Workmanship assumes an imperative part in "Sonny's Blues", going about as a scaffold between the two siblings. Sonny's powerlessness to talk and the storyteller's (Sonny’s Brother) failure to listen, keep the siblings from genuinely corresponding with or understanding each other for most of their lives. Music is what Sonny can make himself to be. Seeing the music of the road recovery actually brings the siblings closer, inciting their first fair discussion. Sonny's music helps the storyteller comprehend his life and trials (Page 236 In reference).
In James Baldwin’s short story “Sonny’s Blues”, after the death of the narrator’s daughter; he decides to contact his estrange younger brother Sonny; a recovering heroin addict and musician who is in jail. After his release, the brothers reunite and readers learn the family history and experiences from the narrator’s perspective. Together, the brothers experience flow, a positive sensation developed by psychologist Mihaly Csikszentimihalyi, he described it as being immersed in an activity that results in other’s actions becoming irrelevant (Howell). Throughout the story, flow is continually encountered by Sonny and the narrator. There are many scenes in the text that Sonny did experience flow, some had started in his earlier lifetime.
Once, in a social occasion of chapel individuals, his mom shared about the demise of his uncle that his dad battled for very long. His uncle was not only a casualty of attempt at manslaughter but rather a casualty of dogmatism. He kicked the bucket in the road since he was a Black alcoholic man jabbed fun about by White alcoholic men. The mother reminded the speaker that her disclosure isn 't signified "to make you frightened or intense or to influence you to abhor anyone" however only for a more youthful sibling Sonny. Unwittingly, it is an epiphany that the Narrator would later recognize.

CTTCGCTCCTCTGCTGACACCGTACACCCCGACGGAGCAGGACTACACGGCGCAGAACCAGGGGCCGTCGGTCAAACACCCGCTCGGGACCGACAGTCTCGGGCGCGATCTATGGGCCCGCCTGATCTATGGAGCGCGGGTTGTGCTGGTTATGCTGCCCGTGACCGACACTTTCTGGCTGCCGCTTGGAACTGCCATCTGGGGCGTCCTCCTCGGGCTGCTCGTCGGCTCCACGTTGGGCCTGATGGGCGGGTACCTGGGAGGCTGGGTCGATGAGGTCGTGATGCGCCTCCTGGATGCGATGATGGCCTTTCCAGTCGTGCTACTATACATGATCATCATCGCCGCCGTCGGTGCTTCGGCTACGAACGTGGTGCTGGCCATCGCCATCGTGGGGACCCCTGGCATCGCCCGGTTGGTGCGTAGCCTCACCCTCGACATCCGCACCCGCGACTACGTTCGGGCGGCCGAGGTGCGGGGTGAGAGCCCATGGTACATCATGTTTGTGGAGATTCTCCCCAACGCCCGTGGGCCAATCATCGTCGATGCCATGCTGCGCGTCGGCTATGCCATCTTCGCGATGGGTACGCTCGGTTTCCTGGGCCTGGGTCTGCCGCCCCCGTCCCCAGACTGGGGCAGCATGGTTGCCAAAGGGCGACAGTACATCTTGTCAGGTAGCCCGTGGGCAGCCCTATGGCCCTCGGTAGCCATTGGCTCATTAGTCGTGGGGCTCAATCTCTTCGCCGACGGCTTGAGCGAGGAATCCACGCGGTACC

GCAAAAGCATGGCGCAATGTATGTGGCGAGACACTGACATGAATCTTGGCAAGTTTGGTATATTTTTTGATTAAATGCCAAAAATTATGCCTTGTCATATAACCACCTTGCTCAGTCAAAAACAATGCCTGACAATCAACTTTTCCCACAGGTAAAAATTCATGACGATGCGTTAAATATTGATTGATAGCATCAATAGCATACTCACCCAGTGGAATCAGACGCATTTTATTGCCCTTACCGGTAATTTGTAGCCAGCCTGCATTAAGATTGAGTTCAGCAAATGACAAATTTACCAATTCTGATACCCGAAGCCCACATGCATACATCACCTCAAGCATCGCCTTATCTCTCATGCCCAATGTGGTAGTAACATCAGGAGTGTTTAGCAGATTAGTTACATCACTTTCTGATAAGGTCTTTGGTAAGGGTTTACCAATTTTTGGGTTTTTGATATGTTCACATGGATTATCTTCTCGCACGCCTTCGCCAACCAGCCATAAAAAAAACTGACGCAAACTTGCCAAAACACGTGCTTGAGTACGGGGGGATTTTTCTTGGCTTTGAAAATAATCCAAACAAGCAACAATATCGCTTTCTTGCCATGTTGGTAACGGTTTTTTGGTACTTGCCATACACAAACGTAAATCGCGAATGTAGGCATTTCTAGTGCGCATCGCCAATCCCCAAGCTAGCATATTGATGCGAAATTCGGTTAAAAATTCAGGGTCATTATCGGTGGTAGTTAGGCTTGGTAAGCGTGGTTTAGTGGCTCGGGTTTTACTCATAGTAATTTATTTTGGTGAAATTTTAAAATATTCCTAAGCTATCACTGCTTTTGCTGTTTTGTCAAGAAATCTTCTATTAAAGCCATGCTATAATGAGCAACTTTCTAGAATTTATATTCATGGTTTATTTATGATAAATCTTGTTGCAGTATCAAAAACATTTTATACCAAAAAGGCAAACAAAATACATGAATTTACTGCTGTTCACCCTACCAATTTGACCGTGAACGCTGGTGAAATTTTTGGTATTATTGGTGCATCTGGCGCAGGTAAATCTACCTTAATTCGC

He finds his true identity when he is apart from Finny. Gene notes, “During the time I was with him, Phineas created an atmosphere in which I continued how to live, a way of sizing up the world with erratic and entirely personal reservations, letting its rock life facts sift through and be accepted only little at a time, only as he could assimilate without sense of chaos and loss” (Knowles 121). Gene finds his identity and embraces it through remembrance of Finny. He accepts who he has become. He also finds peace by fighting his own private war growing up.
In “Sonny’s Blues,” James Baldwin wrote a different type coming of age story. At the end of the story the narrator finally develops a new understanding for his brother, and forgives him. The story’s narrator is a black algebra teacher, whose name is never revealed, who is living in Harlem, a New York City neighborhood. In the beginning of the story the narrator reads about his brother, Sonny, being busted with heroin in the newspaper. He hasn’t seen his brother in about a year, but as he is walking out of his school he notices a familiar face and it turns out being one of his brother’s old friend.